It takes a village

Share

I told my host mom the day I moved in that my Internet didn’t work.

15 minutes later, four different ticos, from at least three generations of the same family, were in my room (pictured here) trying to get my computer to work.

This was my first week in my new abode in Heredia, Costa Rica. It’s not the most pleasant town, mostly store-fronts and gated houses. I’m close to the university, and there are plenty of bars and shops, so I’ll never be for want.

But I love the family I’m staying with. The house I’m in now has a mother, a father, a granddaughter and a great-grandmother living there.

But that house is on the same property as at least seven or eight others (I lost count), all brothers and sisters of my host mom. At least 20 people live here, not to mention the five or six dogs running around. Children galore of everything from not-a-month old to heading off to college. And even more family members live next door or just down the street and are constantly visiting.

Needless to say, there are a lot to names to learn. And I love it.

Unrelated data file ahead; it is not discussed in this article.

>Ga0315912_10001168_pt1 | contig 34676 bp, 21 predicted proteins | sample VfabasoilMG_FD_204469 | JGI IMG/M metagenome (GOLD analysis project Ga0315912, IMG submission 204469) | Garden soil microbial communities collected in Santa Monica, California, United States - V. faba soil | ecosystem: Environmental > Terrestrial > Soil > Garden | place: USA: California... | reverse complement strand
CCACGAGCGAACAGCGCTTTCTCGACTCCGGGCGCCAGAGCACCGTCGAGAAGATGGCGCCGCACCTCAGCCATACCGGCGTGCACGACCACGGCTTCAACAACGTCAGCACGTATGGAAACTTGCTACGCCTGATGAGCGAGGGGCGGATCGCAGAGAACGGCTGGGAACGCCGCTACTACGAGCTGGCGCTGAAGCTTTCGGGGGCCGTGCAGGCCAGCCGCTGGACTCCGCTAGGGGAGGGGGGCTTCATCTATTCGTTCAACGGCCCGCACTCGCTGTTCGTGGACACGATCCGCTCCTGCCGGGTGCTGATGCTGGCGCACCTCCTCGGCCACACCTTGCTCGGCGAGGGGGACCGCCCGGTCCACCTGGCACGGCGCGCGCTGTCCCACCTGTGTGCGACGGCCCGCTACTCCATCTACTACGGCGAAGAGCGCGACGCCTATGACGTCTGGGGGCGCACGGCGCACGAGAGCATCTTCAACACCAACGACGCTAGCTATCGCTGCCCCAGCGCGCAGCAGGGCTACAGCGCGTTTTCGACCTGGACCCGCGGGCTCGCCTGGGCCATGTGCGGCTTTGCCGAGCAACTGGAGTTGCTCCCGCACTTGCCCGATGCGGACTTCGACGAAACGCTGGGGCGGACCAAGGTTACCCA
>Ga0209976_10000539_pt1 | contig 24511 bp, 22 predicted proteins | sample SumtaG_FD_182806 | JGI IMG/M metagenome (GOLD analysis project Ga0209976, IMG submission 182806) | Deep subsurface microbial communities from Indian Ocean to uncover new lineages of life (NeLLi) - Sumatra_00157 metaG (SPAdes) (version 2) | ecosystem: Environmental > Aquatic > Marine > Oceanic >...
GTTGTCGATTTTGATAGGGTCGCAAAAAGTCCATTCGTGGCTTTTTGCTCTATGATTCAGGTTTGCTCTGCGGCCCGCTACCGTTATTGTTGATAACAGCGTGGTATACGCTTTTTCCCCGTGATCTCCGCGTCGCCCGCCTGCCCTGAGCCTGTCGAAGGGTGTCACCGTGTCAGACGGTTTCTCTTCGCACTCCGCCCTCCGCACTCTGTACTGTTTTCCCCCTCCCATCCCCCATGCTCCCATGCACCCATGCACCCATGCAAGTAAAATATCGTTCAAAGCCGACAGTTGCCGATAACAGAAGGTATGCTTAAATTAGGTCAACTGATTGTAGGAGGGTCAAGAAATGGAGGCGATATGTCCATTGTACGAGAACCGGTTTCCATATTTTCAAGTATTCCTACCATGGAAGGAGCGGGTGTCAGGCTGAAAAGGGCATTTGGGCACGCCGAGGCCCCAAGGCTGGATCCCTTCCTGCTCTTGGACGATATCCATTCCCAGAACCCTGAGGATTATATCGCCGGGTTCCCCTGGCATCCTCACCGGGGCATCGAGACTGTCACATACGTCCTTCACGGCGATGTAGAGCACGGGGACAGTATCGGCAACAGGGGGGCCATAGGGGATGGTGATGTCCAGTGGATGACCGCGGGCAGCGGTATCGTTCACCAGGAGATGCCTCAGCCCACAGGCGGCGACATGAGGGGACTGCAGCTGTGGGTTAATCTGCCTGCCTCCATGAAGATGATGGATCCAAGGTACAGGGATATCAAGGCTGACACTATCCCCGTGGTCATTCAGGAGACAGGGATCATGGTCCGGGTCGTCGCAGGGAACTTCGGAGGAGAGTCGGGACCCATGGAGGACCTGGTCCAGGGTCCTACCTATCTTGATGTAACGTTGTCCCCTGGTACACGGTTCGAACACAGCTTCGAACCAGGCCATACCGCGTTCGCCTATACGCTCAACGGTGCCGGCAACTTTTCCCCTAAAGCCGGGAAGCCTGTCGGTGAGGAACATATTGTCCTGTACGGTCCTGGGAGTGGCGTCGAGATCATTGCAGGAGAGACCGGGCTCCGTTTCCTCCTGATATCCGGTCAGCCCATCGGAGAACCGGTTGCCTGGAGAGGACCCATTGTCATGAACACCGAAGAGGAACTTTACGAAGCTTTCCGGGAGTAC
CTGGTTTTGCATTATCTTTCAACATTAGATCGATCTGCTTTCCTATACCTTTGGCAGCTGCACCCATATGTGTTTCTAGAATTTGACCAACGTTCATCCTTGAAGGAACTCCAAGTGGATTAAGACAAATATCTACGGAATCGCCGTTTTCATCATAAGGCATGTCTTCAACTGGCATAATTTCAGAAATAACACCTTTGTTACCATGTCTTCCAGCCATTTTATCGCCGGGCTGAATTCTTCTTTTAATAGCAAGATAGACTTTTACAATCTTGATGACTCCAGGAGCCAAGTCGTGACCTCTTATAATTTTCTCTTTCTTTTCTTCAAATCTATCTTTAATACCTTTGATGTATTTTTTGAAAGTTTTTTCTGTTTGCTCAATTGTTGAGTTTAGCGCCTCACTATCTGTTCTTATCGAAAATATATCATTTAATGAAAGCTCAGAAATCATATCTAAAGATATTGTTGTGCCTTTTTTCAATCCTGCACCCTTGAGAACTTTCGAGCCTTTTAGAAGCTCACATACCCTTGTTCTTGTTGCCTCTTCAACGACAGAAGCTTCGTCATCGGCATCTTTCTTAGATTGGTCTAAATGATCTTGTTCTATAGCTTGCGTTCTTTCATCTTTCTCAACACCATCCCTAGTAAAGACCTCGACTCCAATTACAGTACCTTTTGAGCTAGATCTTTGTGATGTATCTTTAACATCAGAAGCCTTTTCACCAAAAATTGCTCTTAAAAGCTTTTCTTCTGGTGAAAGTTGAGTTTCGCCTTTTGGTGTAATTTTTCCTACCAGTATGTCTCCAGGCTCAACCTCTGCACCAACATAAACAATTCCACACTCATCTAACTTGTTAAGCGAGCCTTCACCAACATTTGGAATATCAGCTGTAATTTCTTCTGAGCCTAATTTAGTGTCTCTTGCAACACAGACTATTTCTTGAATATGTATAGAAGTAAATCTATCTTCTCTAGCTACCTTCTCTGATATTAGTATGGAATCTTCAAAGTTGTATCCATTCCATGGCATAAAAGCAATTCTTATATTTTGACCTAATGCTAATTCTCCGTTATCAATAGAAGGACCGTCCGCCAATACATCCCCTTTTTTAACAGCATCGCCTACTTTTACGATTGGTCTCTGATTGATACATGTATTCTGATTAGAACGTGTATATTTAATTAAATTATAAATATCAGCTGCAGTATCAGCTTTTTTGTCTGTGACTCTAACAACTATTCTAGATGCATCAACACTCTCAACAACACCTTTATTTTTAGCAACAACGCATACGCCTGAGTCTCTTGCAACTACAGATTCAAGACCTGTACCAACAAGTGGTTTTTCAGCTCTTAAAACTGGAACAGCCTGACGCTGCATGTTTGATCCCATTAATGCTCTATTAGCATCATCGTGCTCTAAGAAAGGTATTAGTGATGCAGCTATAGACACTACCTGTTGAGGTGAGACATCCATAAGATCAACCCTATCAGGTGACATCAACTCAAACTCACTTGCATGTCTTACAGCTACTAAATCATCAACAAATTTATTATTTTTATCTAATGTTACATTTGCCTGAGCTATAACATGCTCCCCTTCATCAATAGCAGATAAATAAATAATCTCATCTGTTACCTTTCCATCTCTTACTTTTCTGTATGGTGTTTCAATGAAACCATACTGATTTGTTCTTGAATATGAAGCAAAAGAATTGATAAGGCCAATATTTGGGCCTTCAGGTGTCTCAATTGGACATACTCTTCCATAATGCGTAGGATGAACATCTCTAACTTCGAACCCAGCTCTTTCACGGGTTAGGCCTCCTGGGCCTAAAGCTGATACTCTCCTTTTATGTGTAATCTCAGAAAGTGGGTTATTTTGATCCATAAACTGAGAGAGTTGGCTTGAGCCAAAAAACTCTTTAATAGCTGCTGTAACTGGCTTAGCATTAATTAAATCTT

The quinta, or what I’d call a small village, is constantly humming with activity. From the squeals of delight from the pool or the peals of laughter from my host mom and her sisters or the revving of engines as cars, buses and trucks come and go. I never feel alone here.

I have my own room on the second floor, so there’s plenty of quiet and privacy when I want it, but I can just as easily socialize and join my mom’s 8-year-old grandson for some basketball or soccer in the yard, or grab a juice and watch the soccer game with my dad and grandma.

Most indicative of my comfort here is that last sentence: I feel totally comfortable calling this family my family. I feel like a member of the family, albeit new and temporary. This doesn’t feel like a hotel, and nor should it. I can call this my home, and it’s no small thanks to the great people who live here with me, who are interested in welcoming me into their lives.

Article by Zach Cohen